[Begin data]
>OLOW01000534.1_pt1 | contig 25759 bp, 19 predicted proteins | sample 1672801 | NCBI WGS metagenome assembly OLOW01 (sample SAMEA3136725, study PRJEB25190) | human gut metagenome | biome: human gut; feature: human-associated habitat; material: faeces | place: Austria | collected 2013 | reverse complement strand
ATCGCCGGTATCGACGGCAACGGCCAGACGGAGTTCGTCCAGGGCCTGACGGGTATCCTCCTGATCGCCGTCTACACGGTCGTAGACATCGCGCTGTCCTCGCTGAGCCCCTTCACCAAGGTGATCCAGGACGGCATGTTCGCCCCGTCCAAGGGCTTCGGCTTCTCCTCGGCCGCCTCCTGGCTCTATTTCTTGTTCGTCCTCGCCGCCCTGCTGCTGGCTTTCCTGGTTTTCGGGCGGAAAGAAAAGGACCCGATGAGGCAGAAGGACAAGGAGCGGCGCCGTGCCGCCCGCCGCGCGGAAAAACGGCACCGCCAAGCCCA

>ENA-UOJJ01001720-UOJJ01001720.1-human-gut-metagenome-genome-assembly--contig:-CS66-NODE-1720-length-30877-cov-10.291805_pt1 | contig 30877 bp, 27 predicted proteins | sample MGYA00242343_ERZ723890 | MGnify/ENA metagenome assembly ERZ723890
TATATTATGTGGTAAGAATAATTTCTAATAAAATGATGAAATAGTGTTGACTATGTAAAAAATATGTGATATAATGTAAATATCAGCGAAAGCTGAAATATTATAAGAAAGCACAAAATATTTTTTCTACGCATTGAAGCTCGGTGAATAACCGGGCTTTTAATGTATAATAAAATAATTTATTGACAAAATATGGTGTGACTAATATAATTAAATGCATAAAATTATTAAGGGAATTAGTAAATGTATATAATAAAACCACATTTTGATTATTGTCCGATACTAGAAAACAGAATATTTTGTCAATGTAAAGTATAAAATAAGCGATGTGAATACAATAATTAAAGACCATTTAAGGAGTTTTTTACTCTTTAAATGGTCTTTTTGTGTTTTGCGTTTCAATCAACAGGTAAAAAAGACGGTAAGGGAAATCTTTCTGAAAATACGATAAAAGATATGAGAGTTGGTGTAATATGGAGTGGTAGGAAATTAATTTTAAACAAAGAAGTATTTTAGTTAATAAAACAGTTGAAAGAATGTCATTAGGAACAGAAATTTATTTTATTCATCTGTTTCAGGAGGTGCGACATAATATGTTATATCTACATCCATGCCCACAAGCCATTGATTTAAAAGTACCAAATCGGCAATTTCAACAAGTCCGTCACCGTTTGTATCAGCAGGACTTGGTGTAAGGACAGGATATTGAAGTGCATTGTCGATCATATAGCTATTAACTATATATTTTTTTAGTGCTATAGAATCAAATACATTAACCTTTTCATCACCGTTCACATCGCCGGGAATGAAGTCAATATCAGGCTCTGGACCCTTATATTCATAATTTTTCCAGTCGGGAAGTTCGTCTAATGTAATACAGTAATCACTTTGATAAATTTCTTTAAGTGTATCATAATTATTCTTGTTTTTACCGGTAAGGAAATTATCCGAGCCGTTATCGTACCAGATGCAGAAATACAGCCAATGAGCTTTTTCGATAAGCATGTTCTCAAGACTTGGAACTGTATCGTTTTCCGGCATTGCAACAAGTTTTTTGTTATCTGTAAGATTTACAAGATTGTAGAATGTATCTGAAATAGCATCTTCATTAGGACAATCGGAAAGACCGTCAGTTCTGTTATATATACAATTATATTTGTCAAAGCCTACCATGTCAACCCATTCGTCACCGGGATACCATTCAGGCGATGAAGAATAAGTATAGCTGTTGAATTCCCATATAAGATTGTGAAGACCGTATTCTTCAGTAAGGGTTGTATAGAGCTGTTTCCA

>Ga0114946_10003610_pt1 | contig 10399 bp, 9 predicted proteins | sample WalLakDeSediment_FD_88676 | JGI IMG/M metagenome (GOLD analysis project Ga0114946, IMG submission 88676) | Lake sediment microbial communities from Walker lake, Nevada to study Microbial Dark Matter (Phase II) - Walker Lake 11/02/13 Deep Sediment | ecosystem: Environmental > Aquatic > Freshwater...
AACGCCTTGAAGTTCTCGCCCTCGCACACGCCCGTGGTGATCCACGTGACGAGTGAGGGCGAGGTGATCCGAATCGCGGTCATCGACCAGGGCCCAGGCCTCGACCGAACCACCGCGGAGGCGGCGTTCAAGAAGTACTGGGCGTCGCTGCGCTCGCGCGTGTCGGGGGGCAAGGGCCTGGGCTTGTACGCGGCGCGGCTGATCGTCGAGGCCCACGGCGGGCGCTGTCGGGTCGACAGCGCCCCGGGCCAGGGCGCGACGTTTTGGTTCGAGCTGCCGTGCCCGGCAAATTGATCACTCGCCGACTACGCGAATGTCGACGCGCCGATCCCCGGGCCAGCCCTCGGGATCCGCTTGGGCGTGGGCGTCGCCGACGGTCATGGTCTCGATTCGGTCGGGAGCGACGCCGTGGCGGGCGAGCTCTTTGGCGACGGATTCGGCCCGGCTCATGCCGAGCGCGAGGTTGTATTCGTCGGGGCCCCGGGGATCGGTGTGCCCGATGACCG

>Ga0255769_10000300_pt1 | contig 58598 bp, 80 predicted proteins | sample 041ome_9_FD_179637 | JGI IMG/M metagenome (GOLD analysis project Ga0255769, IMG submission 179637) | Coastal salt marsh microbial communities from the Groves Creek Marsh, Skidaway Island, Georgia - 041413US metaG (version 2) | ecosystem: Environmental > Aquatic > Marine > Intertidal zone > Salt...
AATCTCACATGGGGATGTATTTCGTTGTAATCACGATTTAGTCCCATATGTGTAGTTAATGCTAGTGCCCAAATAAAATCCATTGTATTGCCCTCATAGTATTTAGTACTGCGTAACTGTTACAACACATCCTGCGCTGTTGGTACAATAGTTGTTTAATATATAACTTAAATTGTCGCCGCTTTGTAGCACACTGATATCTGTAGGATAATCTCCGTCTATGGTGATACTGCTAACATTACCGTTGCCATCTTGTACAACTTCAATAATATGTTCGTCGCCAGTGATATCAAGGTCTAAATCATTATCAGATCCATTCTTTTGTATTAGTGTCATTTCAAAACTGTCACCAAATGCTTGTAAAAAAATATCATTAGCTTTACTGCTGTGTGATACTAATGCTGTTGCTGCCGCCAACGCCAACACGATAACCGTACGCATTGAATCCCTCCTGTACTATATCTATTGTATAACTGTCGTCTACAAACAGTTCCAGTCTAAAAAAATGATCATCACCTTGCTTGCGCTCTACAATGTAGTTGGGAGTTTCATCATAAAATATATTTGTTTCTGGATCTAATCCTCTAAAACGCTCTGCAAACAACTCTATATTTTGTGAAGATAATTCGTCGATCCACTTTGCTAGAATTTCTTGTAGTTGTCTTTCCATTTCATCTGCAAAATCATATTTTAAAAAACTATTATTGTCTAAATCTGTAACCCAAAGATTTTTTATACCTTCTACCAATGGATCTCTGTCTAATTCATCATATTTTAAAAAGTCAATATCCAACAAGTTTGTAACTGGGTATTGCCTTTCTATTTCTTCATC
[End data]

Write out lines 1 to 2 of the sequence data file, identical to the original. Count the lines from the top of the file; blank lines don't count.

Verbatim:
>OLOW01000534.1_pt1 | contig 25759 bp, 19 predicted proteins | sample 1672801 | NCBI WGS metagenome assembly OLOW01 (sample SAMEA3136725, study PRJEB25190) | human gut metagenome | biome: human gut; feature: human-associated habitat; material: faeces | place: Austria | collected 2013 | reverse complement strand
ATCGCCGGTATCGACGGCAACGGCCAGACGGAGTTCGTCCAGGGCCTGACGGGTATCCTCCTGATCGCCGTCTACACGGTCGTAGACATCGCGCTGTCCTCGCTGAGCCCCTTCACCAAGGTGATCCAGGACGGCATGTTCGCCCCGTCCAAGGGCTTCGGCTTCTCCTCGGCCGCCTCCTGGCTCTATTTCTTGTTCGTCCTCGCCGCCCTGCTGCTGGCTTTCCTGGTTTTCGGGCGGAAAGAAAAGGACCCGATGAGGCAGAAGGACAAGGAGCGGCGCCGTGCCGCCCGCCGCGCGGAAAAACGGCACCGCCAAGCCCA